WASHINGTON, D.C. – Yesterday, U.S. Senators Ernst (R-Iowa), King (I-Maine), Donnelly (D-Ind.) and Collins (R-Maine) introduced bipartisan legislation that would increase funding to successful U.S. Department of Agriculture export promotion programs and help U.S. farmers maintain an edge in the increasingly competitive global marketplace. The bill, the Cultivating Revitalization by Expanding American Agricultural Trade and Exports (CREAATE) Act, aims to revitalize the USDA’s export promotion programs, which generated a net return of $28.30 for every dollar invested between 1977 and 2014. The CREAATE Act would aid two of the USDA’s most successful programs, the Market Access Program (MAP) and Foreign Market Development Program (FMDP), by doubling their funding over five years.
"As American farmers and ranchers are struggling with historically low commodity prices, maintaining and strengthening U.S. trade relationships around the world is critical to the survival and profitability of the agricultural community,” said Senator Ernst, a member of the Senate Committee on Agriculture, Nutrition, and Forestry. “The Market Access Program and Foreign Market Development Program have proven to be effective in expanding foreign markets for American agricultural goods. With one in every five jobs in Iowa being dependent on trade, it’s important that we ensure these programs have the ability to continue supporting our agricultural economy in Iowa, as well as across the United States. I am glad to join my colleagues in supporting the bipartisan CREAATE Act.”
“Export promotion programs like MAP and FDMP have a proven track record of helping American farm products reach foreign markets, opening up new opportunities and adding billions of dollars to our nation’s agricultural industry. However, recent funding levels for these programs do not reflect their importance to American exports.” said Senator King. “Passage of this bipartisan legislation would mean growth for our agricultural industry and more good jobs across the economy. Additionally, it would ensure Maine’s famous lobsters, blueberries and everything in between can be enjoyed around the globe.”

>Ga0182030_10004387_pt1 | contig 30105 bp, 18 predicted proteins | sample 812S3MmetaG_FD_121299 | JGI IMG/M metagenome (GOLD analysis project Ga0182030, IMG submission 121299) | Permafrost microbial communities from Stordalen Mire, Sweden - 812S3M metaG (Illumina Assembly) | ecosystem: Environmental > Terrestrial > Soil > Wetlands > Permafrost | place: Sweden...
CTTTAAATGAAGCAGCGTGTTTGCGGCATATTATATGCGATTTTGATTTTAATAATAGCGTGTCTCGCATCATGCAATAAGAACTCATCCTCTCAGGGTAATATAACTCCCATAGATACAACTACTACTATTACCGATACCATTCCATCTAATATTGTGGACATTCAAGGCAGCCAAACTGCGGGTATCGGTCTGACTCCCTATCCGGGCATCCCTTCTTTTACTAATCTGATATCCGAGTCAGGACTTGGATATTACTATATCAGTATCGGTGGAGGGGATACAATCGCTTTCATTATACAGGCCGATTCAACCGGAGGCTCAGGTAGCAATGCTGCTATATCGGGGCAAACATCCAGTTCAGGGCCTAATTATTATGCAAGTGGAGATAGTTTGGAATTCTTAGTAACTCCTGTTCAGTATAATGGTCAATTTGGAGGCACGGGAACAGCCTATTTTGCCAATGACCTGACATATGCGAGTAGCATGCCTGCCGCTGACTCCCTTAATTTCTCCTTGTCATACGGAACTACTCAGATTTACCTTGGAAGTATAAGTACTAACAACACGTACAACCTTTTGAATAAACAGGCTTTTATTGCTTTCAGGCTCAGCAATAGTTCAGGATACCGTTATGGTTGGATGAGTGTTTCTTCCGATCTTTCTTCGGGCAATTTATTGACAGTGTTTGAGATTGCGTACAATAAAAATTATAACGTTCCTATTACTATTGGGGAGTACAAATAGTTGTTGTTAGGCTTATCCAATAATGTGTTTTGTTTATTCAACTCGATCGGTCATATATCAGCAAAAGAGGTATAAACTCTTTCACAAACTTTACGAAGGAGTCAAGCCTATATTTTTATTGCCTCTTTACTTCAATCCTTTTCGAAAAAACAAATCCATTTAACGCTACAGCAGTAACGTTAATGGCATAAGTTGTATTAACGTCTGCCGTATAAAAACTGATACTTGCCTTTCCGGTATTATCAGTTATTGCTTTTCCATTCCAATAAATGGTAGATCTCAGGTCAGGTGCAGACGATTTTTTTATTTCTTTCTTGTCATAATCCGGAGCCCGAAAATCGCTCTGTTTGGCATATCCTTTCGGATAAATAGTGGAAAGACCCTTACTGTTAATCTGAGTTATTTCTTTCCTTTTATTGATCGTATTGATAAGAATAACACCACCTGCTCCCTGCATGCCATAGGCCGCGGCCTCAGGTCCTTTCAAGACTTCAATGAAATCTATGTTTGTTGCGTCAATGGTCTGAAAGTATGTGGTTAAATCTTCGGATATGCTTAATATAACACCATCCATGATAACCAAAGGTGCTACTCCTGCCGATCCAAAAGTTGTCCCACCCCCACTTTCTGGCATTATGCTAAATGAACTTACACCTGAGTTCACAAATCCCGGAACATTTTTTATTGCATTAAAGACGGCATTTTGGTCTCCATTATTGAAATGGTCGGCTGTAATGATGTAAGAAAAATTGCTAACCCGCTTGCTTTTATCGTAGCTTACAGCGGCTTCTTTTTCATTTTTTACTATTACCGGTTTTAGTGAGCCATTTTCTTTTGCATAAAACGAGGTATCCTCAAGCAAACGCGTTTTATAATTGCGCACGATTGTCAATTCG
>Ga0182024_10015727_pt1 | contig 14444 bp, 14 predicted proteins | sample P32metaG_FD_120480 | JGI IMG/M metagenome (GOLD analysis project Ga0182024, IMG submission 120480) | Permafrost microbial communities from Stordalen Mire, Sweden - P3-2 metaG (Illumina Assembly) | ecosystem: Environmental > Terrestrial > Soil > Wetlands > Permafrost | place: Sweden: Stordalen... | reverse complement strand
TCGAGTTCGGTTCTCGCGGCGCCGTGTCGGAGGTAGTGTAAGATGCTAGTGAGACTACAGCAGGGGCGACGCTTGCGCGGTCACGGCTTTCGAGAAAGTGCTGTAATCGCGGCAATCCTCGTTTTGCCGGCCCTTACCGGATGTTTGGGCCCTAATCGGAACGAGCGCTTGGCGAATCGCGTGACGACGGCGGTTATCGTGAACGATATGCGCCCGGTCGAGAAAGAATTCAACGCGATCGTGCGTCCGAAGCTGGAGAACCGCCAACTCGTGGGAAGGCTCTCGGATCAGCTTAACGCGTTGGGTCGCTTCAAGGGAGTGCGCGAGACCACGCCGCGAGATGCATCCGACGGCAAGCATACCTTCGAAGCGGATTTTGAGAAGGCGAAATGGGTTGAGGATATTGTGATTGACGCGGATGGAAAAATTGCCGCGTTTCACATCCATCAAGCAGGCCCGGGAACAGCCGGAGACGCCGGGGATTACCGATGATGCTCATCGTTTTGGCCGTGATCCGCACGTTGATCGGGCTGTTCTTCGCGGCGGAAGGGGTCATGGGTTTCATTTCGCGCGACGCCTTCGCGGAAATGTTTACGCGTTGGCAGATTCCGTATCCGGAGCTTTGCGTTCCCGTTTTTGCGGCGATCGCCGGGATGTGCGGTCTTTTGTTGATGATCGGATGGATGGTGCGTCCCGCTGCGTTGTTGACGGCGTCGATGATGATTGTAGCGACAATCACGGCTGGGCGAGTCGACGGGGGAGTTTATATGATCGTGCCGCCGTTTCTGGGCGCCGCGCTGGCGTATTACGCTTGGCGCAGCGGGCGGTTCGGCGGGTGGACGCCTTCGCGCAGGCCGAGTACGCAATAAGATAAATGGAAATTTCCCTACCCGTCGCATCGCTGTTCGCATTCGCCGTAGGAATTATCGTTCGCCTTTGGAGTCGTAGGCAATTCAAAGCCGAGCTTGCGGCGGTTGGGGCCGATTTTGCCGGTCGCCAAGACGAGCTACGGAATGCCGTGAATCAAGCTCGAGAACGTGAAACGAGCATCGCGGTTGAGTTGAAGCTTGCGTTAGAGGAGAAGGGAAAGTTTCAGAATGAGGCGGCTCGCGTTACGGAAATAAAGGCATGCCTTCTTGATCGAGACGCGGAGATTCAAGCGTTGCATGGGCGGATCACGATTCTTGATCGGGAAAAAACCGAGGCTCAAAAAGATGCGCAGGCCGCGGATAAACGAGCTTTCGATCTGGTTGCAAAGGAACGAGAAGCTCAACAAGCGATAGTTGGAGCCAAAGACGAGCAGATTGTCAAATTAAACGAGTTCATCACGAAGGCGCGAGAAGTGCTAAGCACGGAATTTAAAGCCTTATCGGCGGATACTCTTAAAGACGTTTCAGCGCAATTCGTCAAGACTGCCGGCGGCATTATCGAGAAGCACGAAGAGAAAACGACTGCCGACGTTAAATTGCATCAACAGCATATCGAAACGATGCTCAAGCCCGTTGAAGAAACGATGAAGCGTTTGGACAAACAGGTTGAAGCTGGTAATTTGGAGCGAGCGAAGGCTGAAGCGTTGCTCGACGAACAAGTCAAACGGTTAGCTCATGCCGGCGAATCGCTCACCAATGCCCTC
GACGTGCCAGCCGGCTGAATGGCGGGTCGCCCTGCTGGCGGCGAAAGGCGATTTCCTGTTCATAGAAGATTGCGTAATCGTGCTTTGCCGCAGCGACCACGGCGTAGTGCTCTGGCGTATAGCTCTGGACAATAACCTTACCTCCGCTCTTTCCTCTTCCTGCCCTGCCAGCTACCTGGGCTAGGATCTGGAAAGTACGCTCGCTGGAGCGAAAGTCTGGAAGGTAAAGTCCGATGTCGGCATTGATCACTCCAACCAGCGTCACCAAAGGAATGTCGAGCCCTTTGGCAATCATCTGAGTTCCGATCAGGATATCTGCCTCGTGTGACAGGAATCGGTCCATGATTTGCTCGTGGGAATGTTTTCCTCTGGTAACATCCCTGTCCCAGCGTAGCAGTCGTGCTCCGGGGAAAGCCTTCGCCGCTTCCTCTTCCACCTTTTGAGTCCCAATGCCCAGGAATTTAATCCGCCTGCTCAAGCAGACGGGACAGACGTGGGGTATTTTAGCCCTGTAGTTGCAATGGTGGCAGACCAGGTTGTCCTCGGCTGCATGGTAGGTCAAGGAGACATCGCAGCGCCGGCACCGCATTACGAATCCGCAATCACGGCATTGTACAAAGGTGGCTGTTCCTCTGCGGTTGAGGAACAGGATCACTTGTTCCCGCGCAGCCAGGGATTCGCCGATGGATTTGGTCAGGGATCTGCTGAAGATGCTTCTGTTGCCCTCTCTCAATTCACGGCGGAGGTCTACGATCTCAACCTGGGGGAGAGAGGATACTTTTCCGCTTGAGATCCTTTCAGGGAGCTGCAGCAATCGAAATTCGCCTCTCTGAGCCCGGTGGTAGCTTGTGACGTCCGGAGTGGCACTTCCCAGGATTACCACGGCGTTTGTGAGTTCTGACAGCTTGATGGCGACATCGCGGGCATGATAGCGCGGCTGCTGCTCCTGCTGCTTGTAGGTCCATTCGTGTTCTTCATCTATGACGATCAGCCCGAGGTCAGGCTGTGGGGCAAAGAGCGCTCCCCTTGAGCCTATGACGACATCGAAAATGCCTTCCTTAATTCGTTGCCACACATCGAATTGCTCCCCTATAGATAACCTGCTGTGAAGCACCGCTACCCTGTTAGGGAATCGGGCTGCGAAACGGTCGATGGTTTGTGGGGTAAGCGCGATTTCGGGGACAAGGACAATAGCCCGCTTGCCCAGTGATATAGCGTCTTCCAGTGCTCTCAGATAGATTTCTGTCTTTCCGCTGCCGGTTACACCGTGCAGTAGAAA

“Hoosier farmers are among the best in the world and a pillar of Indiana’s economy,” said Senator Donnelly. “That’s why I am proud to work with my colleagues and friends, Senators Angus King, Joni Ernst and Susan Collins, on bipartisan legislation that would help expand international market access for our farmers, increase opportunities for them to sell their products to customers across the globe, and strengthen our state’s agricultural economy.”
“American farmers, ranchers, and fishermen in Maine and across our country rely on programs like MAP and FDMP extensively to help them expand their customer base and market their products abroad. This bipartisan legislation would help strengthen our nation’s agricultural industry and help create jobs.” said Senator Collins. “Maine-made food is renowned for its quality and taste, and this increased investment would enable more consumers to access our state’s homegrown products.”
MAP was established in 1985, and allows agricultural trade associations, farmer cooperatives, non-profit trade groups, and small businesses to apply for either generic or brand-specific promotion funds to support exporting efforts. Generic commodity funds are issues with a 10-percent minimum matching fund, while brand-specific funds require a funding match of at least 50%.
FMDP was first developed in 1955, and is largely used for the promotion of bulk commodities, helping agricultural trade associations establish permanent presences in important markets. It also includes a matching fund requirement.
USDA export programs like MAP and FDMP have added an annual average of $8.15 billion to the value of American agricultural exports, and added up to 239,800 full and part-time jobs, including 90,000 farm sector jobs. Despite these successes, MAP and FDMP funding has not increased since the 2002 Farm Bill, even as competitors increase their efforts; for example, the European Union’s spending for the promotion of wine exceeded the total budget of MAP and FMDP in 2017. The CREAATE Act would curb this trend by providing the agricultural community with the level of support they need.